As more businesses across Ontario begin to open their doors for the first time since the onset of the coronavirus pandemic, many are having to adjust to a new normal.
On Tuesday, Premier Doug Ford released a tool kit for businesses to help ensure their safe reopening in a post-COVID world. Although Toronto has not yet been given the go-ahead to reopen like other municipalities across the province, that hasn’t stopped local businesses from preparing.
Restaurants are setting up their outdoor patios with a two-metre distance between tables. Shops are closing every other fitting room and curtained fitting rooms altogether. Malls are taping off indoor food courts and salons are removing facial treatments. The province has also banned singing and dancing in all outdoor dining areas, in addition to hotel gyms and real estate open houses.
According to Ford, the tool kit will help businesses identify risks, take steps to make their workplaces safe and help develop their own tailored safety plan. The premier made the announcement alongside the minister of health Christine Elliott and minister of labour Monte McNaughton.
“The COVID-19 safety plan guide builds on many supports we have already provided to businesses to help them prepare for reopening, including over 133 sector-specific workplace safety guidance documents,” Ford said.
The Emergency Management and Civil Protection Act outlines the province’s new set of regulations. The document, published last week, dictates how businesses must operate under Stage 2 of the province’s economic reopening process.
So far, 24 regions across Ontario qualify for the Stage 2 reopening. On Friday, seven more, including Hamilton, Niagara, Durham and York Region will join them.
Through all of this, one thing remains clear, it won’t be business as usual. Here are some of the rules restaurants, salons and hotels must now follow:
Restaurants and bars
Toronto has released a number of its own guidelines regarding the eventual Stage 2 reopening of restaurants across the city. According to the lengthy document, restaurant patios are permitted to operate at 50 per cent capacity with no more than six customers at each table. The city recommends masks for both staff and customers (except when eating). Diners will only be able to enter the restaurant to either pay, pick up food, use the washroom, or to access the patio.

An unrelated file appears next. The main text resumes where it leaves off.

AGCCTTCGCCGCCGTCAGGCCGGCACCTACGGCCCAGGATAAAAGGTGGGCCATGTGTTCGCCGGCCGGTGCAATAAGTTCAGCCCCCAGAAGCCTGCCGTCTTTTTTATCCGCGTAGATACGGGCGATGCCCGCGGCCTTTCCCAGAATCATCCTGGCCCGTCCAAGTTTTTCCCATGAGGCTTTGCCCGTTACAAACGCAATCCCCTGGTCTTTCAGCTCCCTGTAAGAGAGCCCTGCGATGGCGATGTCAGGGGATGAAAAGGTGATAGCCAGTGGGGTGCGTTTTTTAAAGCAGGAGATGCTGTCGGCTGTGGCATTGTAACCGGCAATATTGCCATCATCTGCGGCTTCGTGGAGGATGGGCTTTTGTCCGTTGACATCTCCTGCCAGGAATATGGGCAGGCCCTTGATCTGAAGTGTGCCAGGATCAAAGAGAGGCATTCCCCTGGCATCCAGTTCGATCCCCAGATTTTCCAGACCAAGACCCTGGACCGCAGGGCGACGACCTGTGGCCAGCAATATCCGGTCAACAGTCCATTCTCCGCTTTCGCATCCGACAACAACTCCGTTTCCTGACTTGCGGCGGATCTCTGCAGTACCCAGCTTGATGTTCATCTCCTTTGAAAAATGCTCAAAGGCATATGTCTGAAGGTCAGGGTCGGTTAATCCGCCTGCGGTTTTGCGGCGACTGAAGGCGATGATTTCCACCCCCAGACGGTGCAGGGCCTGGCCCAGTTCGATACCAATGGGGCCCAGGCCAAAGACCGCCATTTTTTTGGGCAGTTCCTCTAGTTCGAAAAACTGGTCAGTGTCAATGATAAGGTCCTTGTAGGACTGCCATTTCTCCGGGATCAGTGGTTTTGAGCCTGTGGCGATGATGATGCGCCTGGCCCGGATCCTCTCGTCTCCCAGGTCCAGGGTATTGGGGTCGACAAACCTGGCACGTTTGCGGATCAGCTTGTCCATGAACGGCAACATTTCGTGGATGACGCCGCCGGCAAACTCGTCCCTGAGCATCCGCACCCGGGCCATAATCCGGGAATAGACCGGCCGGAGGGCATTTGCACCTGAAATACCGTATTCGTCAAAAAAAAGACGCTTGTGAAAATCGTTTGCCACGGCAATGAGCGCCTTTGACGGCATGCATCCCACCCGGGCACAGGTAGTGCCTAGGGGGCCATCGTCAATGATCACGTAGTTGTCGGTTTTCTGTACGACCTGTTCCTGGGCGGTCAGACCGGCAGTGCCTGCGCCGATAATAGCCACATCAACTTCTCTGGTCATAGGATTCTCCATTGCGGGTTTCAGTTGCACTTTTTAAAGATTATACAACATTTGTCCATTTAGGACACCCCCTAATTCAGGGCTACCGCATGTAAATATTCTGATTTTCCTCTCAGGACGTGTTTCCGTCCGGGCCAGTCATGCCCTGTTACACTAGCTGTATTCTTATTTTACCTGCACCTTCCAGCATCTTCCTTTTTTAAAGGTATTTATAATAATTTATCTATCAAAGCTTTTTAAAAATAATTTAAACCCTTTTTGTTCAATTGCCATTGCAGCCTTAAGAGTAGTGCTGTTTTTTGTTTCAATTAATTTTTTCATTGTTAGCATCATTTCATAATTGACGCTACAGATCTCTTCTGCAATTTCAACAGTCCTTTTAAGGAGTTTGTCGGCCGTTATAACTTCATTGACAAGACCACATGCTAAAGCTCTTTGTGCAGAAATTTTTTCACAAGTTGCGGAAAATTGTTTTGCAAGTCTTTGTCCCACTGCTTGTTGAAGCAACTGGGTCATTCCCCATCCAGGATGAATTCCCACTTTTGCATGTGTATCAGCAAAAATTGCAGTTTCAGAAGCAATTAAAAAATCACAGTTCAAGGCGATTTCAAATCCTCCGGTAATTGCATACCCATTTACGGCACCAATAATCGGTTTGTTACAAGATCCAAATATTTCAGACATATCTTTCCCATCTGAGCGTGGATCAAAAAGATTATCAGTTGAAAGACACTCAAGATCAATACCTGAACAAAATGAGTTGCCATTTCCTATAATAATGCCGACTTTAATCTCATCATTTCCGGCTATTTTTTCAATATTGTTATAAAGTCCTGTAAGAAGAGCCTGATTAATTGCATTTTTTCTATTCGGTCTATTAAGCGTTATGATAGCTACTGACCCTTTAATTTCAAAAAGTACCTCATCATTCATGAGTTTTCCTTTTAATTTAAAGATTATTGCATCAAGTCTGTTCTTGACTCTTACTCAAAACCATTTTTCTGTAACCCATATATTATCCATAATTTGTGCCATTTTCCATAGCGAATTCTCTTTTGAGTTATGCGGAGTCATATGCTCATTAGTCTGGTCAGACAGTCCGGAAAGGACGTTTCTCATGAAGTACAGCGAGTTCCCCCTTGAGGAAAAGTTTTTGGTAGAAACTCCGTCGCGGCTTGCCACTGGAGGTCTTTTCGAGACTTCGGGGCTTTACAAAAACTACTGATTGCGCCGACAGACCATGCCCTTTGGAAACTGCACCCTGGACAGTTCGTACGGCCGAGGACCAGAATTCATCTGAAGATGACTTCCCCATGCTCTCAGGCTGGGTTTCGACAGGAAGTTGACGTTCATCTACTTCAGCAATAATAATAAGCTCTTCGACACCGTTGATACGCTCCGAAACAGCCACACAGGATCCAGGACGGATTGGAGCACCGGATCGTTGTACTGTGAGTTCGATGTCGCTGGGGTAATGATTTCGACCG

Live music is also prohibited in restaurant and bar settings. “Loud music causes diners to lean towards each other and raise their voices or shout, thus increasing the risk of transmitting the virus,” the city’s statement reads. All pre-recorded music must also be played at a low volume.
Operators will be required to log the name and contact information for customers and staff, with a check-in time. That way, if there is a case of COVID-19 who was contagious while at the restaurant, public health will use that list to notify the staff and customers.
Salons and spas
Hair and nail salons, barbershops, aesthetician services and tattoo parlours may reopen under Stage 2 in certain regions of Ontario. However, the province is banning facial treatments and expecting customers and staff to wear masks at all times. Locker rooms, showers, steam rooms, and hot tubs will remain closed. Although some exceptions can be made for therapeutic purposes, prescribed or administered by a regulated health professional.
Hotels and short-term rentals
Hotels, motels, lodges, cabins, cottages, resorts and other short-term rental businesses can now reopen in some areas. However, any fitness centres and/or gyms on the premises must remain closed. The same goes for any communal steam rooms, saunas, whirlpools and hot tubs.
Malls and shopping centres may reopen in certain areas, as long as their food courts stay closed. Restaurants and bars within a mall can also reopen under the same guidelines that apply to stand-alone locations.
Retail stores within malls must ensure that all fitting rooms are disinfected after every use. Only every other fitting room can be used at one time, and curtained fitting rooms are not allowed.
For more information on rules regarding libraries, community centres, photo studios and more, download the document here.